Achievement in the first 2 years of school: patterns and processes.Monogr Soc Res Child Dev. 1988; 53(2):1-157.MS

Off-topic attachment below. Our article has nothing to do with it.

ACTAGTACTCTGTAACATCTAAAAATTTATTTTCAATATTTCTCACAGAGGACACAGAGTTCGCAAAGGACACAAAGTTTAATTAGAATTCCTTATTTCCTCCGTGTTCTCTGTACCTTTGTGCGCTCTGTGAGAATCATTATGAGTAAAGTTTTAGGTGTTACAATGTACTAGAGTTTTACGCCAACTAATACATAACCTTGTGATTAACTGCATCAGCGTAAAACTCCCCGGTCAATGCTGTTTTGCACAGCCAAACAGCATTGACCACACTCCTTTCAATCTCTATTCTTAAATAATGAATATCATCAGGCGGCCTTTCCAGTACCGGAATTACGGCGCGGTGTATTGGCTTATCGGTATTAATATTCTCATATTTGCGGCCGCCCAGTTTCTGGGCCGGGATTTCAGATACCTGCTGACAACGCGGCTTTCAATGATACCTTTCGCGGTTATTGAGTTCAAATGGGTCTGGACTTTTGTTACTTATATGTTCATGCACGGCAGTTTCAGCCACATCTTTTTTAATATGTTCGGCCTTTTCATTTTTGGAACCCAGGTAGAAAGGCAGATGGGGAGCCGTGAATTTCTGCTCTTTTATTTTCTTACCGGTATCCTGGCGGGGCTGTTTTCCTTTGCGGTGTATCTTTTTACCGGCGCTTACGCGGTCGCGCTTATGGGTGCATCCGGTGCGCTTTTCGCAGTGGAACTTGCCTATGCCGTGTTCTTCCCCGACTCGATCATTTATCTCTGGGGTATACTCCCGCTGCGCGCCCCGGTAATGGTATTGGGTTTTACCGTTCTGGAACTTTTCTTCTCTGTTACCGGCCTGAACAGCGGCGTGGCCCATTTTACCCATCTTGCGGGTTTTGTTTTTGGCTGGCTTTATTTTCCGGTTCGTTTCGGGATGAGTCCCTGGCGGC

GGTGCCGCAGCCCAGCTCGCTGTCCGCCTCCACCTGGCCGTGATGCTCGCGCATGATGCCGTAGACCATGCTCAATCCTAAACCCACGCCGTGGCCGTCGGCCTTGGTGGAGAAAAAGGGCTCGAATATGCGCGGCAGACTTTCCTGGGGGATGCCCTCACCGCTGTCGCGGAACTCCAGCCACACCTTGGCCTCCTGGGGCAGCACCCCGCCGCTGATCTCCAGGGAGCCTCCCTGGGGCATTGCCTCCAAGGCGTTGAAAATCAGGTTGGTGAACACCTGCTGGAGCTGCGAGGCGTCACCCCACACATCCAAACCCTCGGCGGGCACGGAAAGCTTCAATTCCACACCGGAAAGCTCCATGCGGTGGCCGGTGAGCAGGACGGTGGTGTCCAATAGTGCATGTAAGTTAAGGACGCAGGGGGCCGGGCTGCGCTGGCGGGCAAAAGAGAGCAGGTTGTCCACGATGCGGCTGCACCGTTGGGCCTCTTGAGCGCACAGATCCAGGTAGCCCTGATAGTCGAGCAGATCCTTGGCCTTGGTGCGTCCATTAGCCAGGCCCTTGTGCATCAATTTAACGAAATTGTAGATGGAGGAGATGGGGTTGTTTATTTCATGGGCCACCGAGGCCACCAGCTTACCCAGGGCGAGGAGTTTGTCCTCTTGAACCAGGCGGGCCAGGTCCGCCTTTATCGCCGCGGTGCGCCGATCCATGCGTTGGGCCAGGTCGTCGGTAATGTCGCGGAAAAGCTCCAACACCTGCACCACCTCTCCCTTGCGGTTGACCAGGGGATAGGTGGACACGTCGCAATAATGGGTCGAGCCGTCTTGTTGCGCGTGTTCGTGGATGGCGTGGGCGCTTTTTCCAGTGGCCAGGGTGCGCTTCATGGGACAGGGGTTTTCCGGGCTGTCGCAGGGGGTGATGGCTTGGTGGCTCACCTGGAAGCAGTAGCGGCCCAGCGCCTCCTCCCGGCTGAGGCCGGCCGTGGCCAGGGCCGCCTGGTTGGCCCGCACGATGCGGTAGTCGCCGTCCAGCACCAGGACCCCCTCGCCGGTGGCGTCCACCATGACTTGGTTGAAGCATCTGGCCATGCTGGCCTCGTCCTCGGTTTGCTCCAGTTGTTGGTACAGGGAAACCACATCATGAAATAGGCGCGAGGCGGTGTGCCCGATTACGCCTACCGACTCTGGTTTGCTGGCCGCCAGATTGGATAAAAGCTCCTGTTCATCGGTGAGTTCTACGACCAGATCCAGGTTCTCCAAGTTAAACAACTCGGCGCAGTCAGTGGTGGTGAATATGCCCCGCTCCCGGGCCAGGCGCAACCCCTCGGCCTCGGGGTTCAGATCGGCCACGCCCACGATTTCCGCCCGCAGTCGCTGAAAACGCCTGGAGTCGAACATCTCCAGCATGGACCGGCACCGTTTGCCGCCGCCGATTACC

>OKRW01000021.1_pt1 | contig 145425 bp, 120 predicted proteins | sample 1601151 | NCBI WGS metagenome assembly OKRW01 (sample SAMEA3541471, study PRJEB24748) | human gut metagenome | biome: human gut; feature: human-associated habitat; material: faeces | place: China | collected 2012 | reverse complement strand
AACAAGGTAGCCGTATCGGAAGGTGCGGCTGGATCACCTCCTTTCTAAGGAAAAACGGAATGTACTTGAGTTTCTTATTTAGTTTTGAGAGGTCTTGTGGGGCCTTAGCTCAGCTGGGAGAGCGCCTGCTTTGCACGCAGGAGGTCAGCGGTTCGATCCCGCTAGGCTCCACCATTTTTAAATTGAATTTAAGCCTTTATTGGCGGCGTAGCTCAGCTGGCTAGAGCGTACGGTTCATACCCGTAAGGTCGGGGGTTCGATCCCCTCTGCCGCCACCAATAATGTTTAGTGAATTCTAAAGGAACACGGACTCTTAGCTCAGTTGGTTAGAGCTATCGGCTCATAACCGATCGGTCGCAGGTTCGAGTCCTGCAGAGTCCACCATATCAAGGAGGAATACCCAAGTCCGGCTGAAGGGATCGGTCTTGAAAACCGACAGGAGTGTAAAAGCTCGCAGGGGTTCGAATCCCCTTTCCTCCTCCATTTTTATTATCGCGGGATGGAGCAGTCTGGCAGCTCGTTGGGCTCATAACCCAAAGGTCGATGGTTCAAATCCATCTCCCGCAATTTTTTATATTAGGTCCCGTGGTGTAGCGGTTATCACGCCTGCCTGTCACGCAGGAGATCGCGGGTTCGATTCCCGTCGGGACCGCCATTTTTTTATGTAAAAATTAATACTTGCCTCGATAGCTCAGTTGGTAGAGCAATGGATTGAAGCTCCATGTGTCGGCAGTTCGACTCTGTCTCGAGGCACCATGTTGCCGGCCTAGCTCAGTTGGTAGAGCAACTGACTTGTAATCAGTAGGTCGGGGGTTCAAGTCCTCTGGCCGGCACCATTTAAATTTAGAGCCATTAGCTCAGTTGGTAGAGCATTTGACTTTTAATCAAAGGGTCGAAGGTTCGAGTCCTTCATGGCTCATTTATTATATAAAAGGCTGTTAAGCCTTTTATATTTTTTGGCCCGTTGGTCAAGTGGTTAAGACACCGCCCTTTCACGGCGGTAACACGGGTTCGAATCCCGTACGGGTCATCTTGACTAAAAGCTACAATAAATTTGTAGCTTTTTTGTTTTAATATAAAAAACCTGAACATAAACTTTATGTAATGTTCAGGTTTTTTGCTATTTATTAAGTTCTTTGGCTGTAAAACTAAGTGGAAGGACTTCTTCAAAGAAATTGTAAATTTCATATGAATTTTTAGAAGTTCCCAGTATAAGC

How successfully children adapt to the routine of schooling in the first grade or two likely has long-term implications for their cognitive and affective development. This study aims to understand how home and school factors either facilitate or impede this process of adaptation by examining longitudinal data on cognitive performance for a large and diverse sample of youngsters over grades 1 and 2 in Baltimore City Public Schools. Report-card marks in reading and mathematics and scores on verbal and quantitative subtests of the California Achievement Test (CAT) battery over the 2-year period are the achievement criteria. The analysis directs attention to some of the social-structural (socioeconomic background, gender, and minority/majority status) and social-psychological (significant others and self-reactions) factors that shape youngsters' development during this period, as measured by changes in their cognitive standing. Racial comparisons (black youngsters vs. white) and comparisons by school year (first vs. second) highlight some key differences in the transition to full-time schooling. We find more numerous social-structural and social-psychological influences on CAT gains over the first year than over the second, and fall to spring stability in testing levels is more pronounced in the second year than in the first. This pattern identifies the first year of schooling as a period of considerable consequence for shaping subsequent achievement trajectories, and, for this reason, it may be especially important as a key to understanding black-white achievement differences. Minority and majority youngsters in this sample began school with similar CAT averages, but, by the end of the first year, blacks' performances lagged noticeably behind those of whites, and the cleavage widened over the second year. Blacks also received lower report-card marks than whites. This, along with smaller CAT gains, reveals that the transition to school is more problematic for blacks than it is for whites. We also observed stronger persistence of blacks' marks from one period to the next, indicating that recovering from these initial difficulties is more challenging. Social-psychological aspects of these early achievement patterns also differ by race in important ways: blacks' achievements are less influenced by parent variables than are those of whites, and black youngsters' self-expectations are less affected by the expectations held for them by their parents than are those of whites. These results and others are discussed in terms of their implications for students' development and for what they reveal about social structure in relation to the early schooling process.